Mains Paper 2: Governance | Issues relating to development and management of Social Sector/Services relating to Health, Education, Human Resources.
From UPSC perspective, the following things are important:
Prelims level: Particulars of the AYUSH.
Mains level: The newscard discusses the relevance of the AYUSH practitioners in solving issues, related to India’s primary health care system.
Contentious element of the National Medical Commission (NMC) Bill 2017
- Section 49, Subsection 4 of the bill
- It proposes a joint sitting of the Commission, the Central Council of Homoeopathy and the Central Council of Indian Medicine
- The debates around this issue have been ranging from writing-off the ability of Ayurveda, yoga and naturopathy, Unani, Siddha and homoeopathy (AYUSH) practitioners
- Currently, AYUSH practitioner can’t cross-practise allopathy due to restrictions
How can AYUSH help?
- India’s primary health system is struggling with a below-par national physician-patient ratio (0.76 per 1,000 population, amongst the lowest in the world) due to a paucity of MBBS-trained primary-care physicians
- And the unwillingness of existing MBBS-trained physicians to serve remote/rural populations
- Therefore, there is an urgent need for a trained cadre to provide accessible primary-care services
- AYUSH practitioners can help to improve this situation
Issue of AYUSH cross-prescription
- The issue has been a part of public health and policy discourse for over a decade, with the National Health Policy (NHP) 2017 calling for multi-dimensional mainstreaming of AYUSH physicians
- There were 7.7 lakh registered AYUSH practitioners in 2016, according to National Health Profile 2017 data
- Their current academic training also includes a conventional biomedical syllabus covering anatomy, physiology, pathology and biochemistry(important for primary health care system)
- Efforts to gather evidence on the capacity of licensed and bridge-trained AYUSH physicians to function as primary-care physicians have been under way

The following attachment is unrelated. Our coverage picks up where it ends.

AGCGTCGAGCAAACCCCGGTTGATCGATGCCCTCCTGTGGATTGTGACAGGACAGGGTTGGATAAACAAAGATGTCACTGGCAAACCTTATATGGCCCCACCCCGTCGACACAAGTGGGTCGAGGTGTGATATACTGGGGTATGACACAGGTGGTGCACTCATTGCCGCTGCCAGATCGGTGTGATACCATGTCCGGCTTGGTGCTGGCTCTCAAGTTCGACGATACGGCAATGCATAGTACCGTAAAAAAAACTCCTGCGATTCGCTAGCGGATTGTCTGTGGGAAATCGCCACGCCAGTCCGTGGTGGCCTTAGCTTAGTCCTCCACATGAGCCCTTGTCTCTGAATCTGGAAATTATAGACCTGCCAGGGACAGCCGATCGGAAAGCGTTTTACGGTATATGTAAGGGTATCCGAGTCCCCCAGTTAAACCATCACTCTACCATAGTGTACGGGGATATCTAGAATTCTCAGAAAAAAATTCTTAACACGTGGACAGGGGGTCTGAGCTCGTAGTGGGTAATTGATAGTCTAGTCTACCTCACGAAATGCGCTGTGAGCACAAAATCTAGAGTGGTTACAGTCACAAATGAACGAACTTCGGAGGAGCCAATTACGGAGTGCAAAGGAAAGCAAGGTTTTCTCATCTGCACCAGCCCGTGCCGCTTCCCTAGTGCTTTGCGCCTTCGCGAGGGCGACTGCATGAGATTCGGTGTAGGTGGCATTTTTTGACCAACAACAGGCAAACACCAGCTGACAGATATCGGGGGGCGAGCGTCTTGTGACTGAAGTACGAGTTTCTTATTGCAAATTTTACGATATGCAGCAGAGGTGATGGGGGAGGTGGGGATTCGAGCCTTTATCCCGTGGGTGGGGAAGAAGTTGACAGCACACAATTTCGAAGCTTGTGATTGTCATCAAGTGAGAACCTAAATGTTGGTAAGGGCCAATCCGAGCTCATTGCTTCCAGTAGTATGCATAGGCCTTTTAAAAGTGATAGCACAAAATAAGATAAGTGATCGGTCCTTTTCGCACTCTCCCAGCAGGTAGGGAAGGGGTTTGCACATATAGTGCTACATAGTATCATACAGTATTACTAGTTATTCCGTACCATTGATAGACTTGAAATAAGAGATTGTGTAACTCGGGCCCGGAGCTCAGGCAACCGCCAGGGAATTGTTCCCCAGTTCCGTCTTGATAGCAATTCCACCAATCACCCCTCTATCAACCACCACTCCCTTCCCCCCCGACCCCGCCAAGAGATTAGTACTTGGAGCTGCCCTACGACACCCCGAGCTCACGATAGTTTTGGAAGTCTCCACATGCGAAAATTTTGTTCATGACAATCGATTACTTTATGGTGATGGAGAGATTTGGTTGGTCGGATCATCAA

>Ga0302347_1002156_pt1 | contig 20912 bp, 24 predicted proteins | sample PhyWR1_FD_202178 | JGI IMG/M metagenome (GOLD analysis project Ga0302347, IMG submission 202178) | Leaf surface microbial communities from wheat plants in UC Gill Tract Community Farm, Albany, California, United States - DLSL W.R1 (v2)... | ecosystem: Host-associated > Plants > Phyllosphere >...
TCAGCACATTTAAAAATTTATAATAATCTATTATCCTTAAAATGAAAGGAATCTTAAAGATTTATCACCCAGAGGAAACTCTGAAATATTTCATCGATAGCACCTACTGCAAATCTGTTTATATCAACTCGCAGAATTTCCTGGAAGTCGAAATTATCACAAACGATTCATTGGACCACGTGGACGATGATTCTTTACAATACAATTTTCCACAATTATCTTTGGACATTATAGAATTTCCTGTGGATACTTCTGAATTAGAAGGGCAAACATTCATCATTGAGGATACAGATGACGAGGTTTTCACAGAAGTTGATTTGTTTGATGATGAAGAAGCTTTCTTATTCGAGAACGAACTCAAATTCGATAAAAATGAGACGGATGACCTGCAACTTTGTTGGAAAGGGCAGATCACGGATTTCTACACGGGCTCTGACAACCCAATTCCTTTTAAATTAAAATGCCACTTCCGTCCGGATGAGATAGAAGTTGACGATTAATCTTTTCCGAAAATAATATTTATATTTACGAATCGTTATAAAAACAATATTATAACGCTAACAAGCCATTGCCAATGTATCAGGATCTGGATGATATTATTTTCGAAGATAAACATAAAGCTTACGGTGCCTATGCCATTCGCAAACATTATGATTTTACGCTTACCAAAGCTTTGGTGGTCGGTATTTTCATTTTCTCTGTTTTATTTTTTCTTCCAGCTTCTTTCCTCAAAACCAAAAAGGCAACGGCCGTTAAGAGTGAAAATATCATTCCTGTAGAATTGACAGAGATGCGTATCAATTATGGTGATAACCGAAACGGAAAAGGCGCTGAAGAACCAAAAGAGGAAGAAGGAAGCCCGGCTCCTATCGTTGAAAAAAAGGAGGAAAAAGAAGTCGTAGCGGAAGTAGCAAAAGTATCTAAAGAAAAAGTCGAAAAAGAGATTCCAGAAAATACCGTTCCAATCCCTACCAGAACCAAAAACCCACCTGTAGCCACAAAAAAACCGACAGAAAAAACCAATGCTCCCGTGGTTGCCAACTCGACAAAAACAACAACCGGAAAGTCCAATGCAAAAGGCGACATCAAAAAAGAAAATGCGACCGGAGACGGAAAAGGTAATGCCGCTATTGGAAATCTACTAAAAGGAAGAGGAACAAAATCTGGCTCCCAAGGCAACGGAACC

The 4th Common Review Mission Report 2010 of the National Health Mission
- It reports the utilisation of AYUSH physicians as medical officers in primary health centres (PHCs) in Assam, Chhattisgarh, Maharashtra, Madhya Pradesh and Uttarakhand as a human resource rationalisation strategy
- In some cases, it was noted that while the supply of AYUSH physicians was high, a lack of appropriate training in allopathic drug dispensation was a deterrent to their utilisation in primary-care settings
What should be done?
- The focus should be on deploying a capacity-building strategy using AYUSH physicians upskilled through a bridge-training programme
- This will help to deliver quality, standardised primary health care to rural populations
- Example: The Maharashtra government has led the way in implementing bridge training for capacity-building of licensed homoeopathy practitioners to cross-prescribe
Is capacity-building of licensed AYUSH practitioner enough?
- AYUSH is only one of the multi-pronged efforts required to meet the objective of achieving universal health coverage set out in NHP 2017
- Current capacity-building efforts also include other non-MBBS personnel such as nurses, auxiliary nurse midwives and rural medical assistants, etc.
- AYUSH is an acronym that is used to refer to the non-allopathic medical systems in India. It includes the Indian medical system of Ayurveda, Yoga, Unani, Siddha, and also Homeopathy.
- In the current terminology of the Ministry of Health in India, non-allopathic doctors are now referred to as AYUSH ( meaning “life” in Sanskrit) doctors
- Department of Indian Systems of Medicine and Homoeopathy (ISM&H) was created in March,1995 and re-named as Department of Ayurveda, Yoga & Naturopathy, Unani, Siddha and Homoeopathy (AYUSH) in November, 2003 with a view to providing focused attention to development of Education & Research in Ayurveda, Yoga & Naturopathy, Unani, Siddha and Homoeopathy systems
- Department of AYUSH come under Ministry of Health and Family Welfare
- This is to imply that the AYUSH systems of medicine and its practices are well accepted by the community, particularly, in rural areas
- The medicines are easily available and prepared from locally available resources,economical and comparatively safe
- With this background, it will be more useful for the mainstreaming/integration of AYUSH systems in National Health Care Delivery System under “ National Rural Health Mission (NRHM)”
- Presently, approx. 23,630 dispensaries are functioning and about 6,91,470 registered practitioners are available under AYUSH in the country.
Objectives of the AYUSH
- To upgrade the educational standards in the Indian Systems of Medicines and Homoeopathy colleges in the country
- To strengthen existing research institutions and ensure a time-bound research programme on identified diseases for which these systems have an effective treatment.
- To draw up schemes for promotion, cultivation and regeneration of medicinal plants used in these systems.
- To evolve Pharmacopoeial standards for Indian Systems of Medicine and Homoeopathy drugs